Netflix is never going to run ads - just like HBO?
Pondering whether opening that door will ever be worth it
When I was a kid, to the best of my recollection, you never saw ads at the movies.
I’m not counting reminders to buy popcorn at the snack bar, or trailers (which people have always loved). I mean real video ads from big advertisers. The movie experience was something you paid for, was considered premium, and thus devoid of advertising.
Sometime in the 1990s that changed - to a degree. Companies like National Cinema and Screenvision started placing ads on big movies screens - but only during down time while you’re waiting for the theater to fill up. Today you might see a splashy 60-second Diet Coke ad, a reminder to silence your phones, then roughly 35 trailers.
The movie business found a way to let advertising in, while keeping it in its place. While the industry has been rocked by Covid, it’s still inconceivable that movies will ever be interrupted by ads. Part of the reason why is that the cinema ads category counts revenue in the tens of millions, not billions.
I wonder if there’s a lesson here as several big companies may be contemplating whether its worth opening that ad door (the one that is very hard to close).
Over the past decade, as on-demand media has become the norm and subscription services proliferate, we’ve seen a rise in paid services that allow people (with means) to freeze brands out of their media time to a much larger degree. Who needs the radio when you can pay for Spotify? Who needs to flip around the channels during commercials when you have Netflix? And of course video games, which continue to suck up more of our collective time, have always been a largely a-free experience- very much like movies. (I’m putting mobile games in another bucket here for discussion purposes).
However, once again, following a particularly scary quarter, the chorus of ‘Netflix needs to introduce an ad-supported option’ has risen louder.
Needham analyst Laura Martin argued that Netflix is nearing a ceiling in North America, and needs to introduce a $5 ad-supported subscription offering pronto if it wants to keep growing.
Yet it says something about the ad business’ economics that most Wall Street execs seem to think that Netflix shouldn’t go, and generally don’t view advertising as having a big role in the future or streaming.
It’s worth of course, reminding ourselves about some of Netflix CEO Reed Hasting’s recent quotes on advertising:
In a letter to investors back in 2019:
“When you read speculation that we are moving into selling advertising, be confident that this is false.”
“We want to be the safe respite where you can explore, you can get stimulated, have fun and enjoy – and have none of the controversy around exploiting users with advertising,”
“We think with our model that we’ll actually get to a larger revenue, larger profits [and] larger market cap because we don’t have exposure to something we’re strategically disadvantaged at, which is online advertising against those Big Three,” Hastings said.
So this would be one hell of an about face (though this is a company that launched Qwikster and killed it in like three days).
However! Theoretically, outside of the Super Bowl, I’d argue that Netflix could create the most valuable ad inventory in history. The only other vehicle I could think of that could turn on ads and have brands drooling to this level would be Epic Games (We can table the ‘will ads ever come to Fortnite for a moment).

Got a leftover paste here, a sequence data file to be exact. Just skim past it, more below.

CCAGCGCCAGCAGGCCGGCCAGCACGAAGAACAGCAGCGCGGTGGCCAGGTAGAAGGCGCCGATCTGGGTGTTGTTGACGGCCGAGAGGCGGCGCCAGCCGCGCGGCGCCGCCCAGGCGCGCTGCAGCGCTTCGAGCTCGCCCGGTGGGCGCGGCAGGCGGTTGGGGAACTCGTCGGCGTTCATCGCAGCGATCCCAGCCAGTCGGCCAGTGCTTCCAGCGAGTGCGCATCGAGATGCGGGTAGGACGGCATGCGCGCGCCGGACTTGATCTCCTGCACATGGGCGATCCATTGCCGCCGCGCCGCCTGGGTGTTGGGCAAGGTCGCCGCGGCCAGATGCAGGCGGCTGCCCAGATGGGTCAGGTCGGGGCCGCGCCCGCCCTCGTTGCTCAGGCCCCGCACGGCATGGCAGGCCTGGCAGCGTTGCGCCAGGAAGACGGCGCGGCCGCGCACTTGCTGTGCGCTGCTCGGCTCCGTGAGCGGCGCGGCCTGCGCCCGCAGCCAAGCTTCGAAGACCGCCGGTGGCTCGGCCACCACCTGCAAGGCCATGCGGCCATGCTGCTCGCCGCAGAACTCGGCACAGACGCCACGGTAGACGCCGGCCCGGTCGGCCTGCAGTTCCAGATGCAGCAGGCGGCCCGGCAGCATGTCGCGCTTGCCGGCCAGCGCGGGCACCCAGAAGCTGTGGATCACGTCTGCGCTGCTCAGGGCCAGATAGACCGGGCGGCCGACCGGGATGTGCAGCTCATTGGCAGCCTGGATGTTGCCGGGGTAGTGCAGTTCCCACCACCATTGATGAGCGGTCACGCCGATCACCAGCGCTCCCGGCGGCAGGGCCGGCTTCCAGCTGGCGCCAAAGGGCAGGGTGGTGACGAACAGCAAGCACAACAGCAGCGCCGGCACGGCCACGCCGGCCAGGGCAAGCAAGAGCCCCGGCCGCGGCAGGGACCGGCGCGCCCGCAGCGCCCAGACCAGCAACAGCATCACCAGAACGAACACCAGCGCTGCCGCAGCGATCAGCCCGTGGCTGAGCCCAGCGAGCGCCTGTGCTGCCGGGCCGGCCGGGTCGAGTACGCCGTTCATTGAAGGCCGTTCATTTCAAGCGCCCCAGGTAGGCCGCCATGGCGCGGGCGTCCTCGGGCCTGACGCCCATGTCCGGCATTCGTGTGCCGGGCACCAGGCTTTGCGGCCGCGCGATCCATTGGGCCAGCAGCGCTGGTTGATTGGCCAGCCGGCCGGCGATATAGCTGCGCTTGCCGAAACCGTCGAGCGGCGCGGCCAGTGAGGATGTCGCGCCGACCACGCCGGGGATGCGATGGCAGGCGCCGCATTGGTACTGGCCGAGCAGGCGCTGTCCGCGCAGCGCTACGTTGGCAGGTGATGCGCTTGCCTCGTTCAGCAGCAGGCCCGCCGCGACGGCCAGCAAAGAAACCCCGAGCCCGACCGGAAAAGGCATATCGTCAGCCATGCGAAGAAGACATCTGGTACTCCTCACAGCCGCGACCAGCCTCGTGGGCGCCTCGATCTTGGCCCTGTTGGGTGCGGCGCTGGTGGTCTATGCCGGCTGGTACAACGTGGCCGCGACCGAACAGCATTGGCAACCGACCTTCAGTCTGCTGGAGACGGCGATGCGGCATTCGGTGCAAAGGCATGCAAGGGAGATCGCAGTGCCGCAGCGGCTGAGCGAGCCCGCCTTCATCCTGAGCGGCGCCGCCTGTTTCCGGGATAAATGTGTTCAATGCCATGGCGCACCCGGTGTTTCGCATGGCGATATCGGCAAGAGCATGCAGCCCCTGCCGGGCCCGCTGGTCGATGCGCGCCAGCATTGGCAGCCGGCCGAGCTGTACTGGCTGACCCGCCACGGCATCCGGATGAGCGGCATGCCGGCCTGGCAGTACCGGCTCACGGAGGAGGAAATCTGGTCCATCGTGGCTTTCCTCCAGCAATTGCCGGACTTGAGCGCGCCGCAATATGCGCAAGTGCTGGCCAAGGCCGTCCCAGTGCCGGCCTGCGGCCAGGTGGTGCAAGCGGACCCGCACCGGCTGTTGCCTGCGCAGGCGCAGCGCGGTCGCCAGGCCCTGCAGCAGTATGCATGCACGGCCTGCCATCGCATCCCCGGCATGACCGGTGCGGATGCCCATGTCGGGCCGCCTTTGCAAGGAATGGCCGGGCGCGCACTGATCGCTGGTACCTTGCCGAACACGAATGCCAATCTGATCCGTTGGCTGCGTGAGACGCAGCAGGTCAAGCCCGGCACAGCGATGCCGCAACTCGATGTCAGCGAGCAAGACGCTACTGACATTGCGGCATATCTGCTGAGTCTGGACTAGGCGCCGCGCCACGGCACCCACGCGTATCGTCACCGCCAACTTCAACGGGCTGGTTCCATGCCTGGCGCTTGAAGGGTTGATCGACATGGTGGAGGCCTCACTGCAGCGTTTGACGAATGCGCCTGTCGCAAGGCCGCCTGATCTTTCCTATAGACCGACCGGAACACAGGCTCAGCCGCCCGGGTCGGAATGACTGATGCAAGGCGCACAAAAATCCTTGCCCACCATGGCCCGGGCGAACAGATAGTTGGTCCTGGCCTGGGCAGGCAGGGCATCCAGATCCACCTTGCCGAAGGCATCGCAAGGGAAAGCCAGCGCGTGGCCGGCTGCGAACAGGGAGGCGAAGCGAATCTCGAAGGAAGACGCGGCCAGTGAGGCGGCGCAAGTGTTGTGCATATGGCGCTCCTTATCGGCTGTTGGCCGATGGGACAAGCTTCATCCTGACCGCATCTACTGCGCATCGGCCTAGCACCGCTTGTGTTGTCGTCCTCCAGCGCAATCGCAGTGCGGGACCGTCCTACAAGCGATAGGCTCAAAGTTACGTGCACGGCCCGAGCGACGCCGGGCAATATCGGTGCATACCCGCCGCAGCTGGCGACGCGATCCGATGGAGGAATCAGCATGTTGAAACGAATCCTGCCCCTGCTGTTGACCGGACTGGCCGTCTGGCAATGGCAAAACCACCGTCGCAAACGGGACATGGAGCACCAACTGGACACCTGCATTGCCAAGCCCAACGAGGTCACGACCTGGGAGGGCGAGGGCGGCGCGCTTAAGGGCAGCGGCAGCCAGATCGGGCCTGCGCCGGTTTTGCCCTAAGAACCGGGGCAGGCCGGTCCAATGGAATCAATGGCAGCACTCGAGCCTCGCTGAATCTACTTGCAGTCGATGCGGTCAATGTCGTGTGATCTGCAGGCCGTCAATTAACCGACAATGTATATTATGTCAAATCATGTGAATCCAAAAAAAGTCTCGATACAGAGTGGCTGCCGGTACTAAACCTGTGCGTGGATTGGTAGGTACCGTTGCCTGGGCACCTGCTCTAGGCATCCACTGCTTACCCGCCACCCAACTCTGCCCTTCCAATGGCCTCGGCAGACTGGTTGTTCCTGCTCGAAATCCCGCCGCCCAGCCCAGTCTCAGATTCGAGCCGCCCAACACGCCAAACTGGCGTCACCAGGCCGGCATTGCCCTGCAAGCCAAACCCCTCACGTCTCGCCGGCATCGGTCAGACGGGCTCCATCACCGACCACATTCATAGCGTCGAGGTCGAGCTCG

Ok let’s imagine what could actually happen here:
Let’s say they launched a $5 a month ad supported service in the US. Would 10 million of the 75 million subscribers trade down from $15 a month to $5? That’s $100 million lost, right?
Could they net 10 million new subscribers in a year? At $5 a month that’s $50 million, which cut the theoretical loss in half.
Netflix said in 2020 its users averaged 3 hours of viewing per day. Let’s say these new ad subscribers - the 10 million who traded down and the 10 million newbies - watch 2 hours a day.
And let’s say Netflix runs four minutes of ads per hour. So two hours of viewing a day, equals eight minutes of ads per day, or 2920 minutes of ads per year. For 200 million people, that’s 58.4 billion minutes of ads. Let’s say they charge a $40 CPM, and run mostly 15-second ads…
I’m starting to lose confidence in my sketchy media math here. Maybe you can help. The real question is does this make up for the $50 million loss? Does it drive up revenue? Could Netflix realistically sell $100 million in advertising the US? Doesn’t sound that crazy, right?
These are the questions CEOs get paid to answer.
I’m still in the ‘Netflix shouldn’t do ads camp.’ Netflix’s UI, it’s tech, it’s whole raison d'etre (that’s French for coolness) could be upended by incorporating ads. When I shift from Netflix to Hulu, it is so jarring. And that’s so much better than linear TV.
Which makes me think of another Hastings quote about advertising in his famous letter: “We, like HBO, are advertising free. That remains a deep part of our brand proposition,” he wrote.
He’s right - being ad free wasn’t just part of HBO’s brand proposition - it was the brand. It was absolutely unthinkable that HBO would ever have ads.
That is, until last, when HBO Max with Ads launched.
The world didn’t end. People didn’t scream, drop the service in huge numbers, or visibly demonstrate feeling outraged or cheated as far as I can tell.
I don’t believe HBO has said how many people have signed up for its ad-supported product. But I do know this: HBO just added 13 million subs globally, and is nearing 75 million globally.
If HBO - the company that let you watch commercial free movies in your house before anybody- can survive letting brands in -anything seems possible.